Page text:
How William Shatner Reacted to His Face as Halloween's Michael Myers Mask

William Shatner felt more tricked than treated at the sight of his face as the mask worn by Michael Myers in John Carpenter's Halloween. The iconic but featureless face of The Shape (Nick Castle), described in Carpenter and co-writer Debra Hill's script as having the "pale, neutral features of man," is famously the creation of production designer Tommy Lee Wallace. Modifying a cheap and commercially available Captain Kirk Star Trek mask made by Don Post Studios — itself made from a mold of Shatner's face from the 1975 film The Devil's Rain — Wallace created the mask that would haunt Haddonfield and terrify audiences for four decades. 

"I thought, is that a joke? Are they kidding?" Shatner told Jake's Takes about his initial reaction to the Halloween mask. "I don't think I saw the movie, but I saw the mask probably in a picture, and I recognized it as the death mask they had made for me."

Shatner recalled: "They made a mask of my face on Star Trek with clay so that I wouldn't have to be available for the prosthetics that they would put on my face to look old or evil or whatever it was they were making me look like. So that mask existed on Star Trek [and] somewhere along the line, someone got that mask and made a mask of it for [people to wear on] Halloween."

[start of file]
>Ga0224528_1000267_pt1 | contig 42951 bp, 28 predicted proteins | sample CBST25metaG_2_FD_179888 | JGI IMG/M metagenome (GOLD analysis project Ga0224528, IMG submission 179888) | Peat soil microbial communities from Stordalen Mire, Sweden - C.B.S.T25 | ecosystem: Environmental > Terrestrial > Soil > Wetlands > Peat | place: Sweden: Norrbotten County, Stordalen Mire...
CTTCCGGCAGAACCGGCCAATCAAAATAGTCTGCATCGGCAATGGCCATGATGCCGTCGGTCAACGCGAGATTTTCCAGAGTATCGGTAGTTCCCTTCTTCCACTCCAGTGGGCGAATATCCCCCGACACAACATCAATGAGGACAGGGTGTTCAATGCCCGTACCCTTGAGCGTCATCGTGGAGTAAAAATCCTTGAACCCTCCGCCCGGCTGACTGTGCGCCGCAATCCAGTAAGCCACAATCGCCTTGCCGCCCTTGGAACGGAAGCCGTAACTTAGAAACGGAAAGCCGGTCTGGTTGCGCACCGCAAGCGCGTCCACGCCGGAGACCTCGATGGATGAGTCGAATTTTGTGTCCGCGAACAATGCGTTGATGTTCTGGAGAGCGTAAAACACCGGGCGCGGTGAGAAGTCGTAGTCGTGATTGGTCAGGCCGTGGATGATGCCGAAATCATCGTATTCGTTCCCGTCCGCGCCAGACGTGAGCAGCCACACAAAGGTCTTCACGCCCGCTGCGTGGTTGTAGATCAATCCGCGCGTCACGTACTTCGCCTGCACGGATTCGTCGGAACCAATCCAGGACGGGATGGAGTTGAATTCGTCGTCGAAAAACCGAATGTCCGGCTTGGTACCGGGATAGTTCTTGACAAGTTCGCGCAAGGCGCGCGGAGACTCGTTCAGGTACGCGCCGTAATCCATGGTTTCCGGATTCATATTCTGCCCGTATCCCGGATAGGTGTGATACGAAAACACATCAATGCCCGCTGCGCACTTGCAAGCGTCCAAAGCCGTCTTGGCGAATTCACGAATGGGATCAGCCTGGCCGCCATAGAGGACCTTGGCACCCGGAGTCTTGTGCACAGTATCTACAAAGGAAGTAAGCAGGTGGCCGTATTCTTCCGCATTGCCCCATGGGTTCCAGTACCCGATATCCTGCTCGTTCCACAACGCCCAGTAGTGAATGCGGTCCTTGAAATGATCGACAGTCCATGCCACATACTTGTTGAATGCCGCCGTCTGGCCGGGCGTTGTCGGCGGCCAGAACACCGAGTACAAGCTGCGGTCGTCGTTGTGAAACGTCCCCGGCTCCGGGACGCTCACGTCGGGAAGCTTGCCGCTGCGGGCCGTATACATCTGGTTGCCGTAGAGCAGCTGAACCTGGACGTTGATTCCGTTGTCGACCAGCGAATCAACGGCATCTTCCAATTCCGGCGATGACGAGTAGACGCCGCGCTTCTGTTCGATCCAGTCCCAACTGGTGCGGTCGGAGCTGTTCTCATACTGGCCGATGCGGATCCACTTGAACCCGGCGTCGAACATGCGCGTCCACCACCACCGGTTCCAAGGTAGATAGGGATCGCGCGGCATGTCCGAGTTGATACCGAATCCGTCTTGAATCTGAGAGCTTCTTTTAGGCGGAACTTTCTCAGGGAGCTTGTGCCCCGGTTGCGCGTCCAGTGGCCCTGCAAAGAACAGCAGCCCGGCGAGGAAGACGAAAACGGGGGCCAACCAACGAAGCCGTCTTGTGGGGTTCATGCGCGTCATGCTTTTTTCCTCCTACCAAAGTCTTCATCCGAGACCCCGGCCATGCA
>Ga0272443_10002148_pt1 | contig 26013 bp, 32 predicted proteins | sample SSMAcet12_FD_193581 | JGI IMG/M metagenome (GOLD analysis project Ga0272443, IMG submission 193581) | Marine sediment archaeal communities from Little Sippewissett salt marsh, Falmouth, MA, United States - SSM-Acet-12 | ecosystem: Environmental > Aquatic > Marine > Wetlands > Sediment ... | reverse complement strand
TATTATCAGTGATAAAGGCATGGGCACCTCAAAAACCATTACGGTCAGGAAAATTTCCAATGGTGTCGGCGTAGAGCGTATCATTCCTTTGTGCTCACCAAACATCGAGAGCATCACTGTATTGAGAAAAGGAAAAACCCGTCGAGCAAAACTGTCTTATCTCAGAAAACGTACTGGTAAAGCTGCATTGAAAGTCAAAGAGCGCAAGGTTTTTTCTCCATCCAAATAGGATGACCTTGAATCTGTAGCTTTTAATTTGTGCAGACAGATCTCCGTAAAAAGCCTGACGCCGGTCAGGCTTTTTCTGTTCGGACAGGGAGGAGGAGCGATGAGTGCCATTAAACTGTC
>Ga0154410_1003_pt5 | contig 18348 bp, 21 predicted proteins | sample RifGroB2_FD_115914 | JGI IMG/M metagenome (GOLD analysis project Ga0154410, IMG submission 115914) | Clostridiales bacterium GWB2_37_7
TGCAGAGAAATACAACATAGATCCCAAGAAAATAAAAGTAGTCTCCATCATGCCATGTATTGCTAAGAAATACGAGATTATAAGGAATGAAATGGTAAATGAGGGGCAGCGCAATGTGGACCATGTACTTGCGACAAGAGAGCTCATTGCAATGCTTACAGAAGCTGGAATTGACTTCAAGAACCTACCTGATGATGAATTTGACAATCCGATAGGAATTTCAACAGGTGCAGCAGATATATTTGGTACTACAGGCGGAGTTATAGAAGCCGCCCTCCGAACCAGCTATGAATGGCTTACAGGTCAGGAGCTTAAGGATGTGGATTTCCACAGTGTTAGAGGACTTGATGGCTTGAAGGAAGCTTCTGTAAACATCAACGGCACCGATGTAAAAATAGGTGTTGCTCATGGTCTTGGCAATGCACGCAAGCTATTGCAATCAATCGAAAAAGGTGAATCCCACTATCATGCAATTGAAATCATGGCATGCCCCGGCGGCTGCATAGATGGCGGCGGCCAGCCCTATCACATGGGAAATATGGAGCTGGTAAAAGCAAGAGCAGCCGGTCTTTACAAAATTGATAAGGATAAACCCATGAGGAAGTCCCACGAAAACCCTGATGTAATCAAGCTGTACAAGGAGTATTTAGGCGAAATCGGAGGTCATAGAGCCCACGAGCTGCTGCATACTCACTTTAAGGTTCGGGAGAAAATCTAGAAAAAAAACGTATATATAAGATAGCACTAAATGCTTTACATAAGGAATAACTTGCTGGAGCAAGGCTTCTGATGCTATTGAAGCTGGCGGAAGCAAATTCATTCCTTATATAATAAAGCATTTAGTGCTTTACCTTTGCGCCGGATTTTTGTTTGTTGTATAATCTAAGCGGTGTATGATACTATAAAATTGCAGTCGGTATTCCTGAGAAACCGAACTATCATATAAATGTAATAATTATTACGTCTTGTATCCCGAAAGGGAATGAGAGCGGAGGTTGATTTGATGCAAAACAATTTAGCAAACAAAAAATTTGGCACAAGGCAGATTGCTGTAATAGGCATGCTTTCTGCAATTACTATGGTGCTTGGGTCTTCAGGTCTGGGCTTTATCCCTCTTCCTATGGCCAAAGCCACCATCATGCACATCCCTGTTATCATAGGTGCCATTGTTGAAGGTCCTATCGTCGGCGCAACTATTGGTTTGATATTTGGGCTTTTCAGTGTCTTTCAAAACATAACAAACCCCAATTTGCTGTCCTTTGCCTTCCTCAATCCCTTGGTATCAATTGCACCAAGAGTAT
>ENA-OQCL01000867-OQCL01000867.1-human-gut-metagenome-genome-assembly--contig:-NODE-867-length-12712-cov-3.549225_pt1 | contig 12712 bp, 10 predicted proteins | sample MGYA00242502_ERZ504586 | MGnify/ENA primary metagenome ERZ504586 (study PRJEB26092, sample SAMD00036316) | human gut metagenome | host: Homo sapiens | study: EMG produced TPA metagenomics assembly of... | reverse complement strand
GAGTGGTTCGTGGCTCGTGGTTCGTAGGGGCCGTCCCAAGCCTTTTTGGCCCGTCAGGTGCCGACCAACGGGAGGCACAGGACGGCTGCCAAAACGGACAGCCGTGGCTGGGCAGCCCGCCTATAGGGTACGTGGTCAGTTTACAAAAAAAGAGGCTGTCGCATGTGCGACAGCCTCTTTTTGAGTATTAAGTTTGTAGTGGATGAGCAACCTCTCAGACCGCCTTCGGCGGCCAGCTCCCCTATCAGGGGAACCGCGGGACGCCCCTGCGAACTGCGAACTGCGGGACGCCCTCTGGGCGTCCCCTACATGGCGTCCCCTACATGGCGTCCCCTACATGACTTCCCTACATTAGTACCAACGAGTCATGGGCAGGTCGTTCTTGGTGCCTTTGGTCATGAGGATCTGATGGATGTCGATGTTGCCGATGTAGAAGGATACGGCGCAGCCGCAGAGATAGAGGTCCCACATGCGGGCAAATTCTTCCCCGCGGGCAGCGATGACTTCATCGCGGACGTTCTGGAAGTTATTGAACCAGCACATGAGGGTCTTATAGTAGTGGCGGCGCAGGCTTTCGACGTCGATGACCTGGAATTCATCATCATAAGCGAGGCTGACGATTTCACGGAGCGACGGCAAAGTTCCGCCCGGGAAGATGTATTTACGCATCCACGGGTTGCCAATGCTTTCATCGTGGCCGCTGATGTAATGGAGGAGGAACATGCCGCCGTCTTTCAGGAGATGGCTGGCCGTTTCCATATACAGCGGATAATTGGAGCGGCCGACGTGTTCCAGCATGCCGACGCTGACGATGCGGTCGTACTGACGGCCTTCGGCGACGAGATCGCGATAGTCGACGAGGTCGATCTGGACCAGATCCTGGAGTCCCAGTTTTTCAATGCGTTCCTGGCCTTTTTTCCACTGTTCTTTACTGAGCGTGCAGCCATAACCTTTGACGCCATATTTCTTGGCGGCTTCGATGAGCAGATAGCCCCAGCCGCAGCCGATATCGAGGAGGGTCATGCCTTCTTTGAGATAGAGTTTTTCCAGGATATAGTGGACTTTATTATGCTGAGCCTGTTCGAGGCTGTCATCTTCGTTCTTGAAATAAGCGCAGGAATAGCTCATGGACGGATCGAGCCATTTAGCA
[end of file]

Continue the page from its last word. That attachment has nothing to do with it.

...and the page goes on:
Shatner previously claimed he would take his children trick-or-treating while wearing the mask made famous by the Halloween horror franchise, telling EW in 2018, "When my kids were younger, and they'd go trick-or-treating, and I would go with them, I'd wear the mask. If [people] didn't give them candy, I'd take off the mask, and blow a kiss." 

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The original mask has since deteriorated significantly, as revealed by 2017 photos from owner Mark Roberts. Last year, a resurfaced video from horror expert Sean Clark showed a step-by-step process of Wallace recreating the original Shatner/Myers mask. 

"It was a very simple matter of taking an existing mask and modifying it in a couple of ways, and painting it and changing the hair color," Wallace recalled in the 2014 video. "But that's all there was to that. A good thing came out of it because none of us were prepared for the effect when this innocuous mask, innocent-looking mask, got just those few touches done to it. As we all know, the effect, before we even got to the story, it was damn scary. It was an unbelievably terrifying, visceral effect, and we knew we were in business, that we were gonna have a scary movie." 

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Wallace again recounts the history of the original Michael Myers mask in Season 3, Episode 1 of Netflix series The Movies That Made Us, about the making of Carpenter's Halloween

Halloween Kills, the 12th film in the Halloween series, is now playing in theaters and streaming on Peacock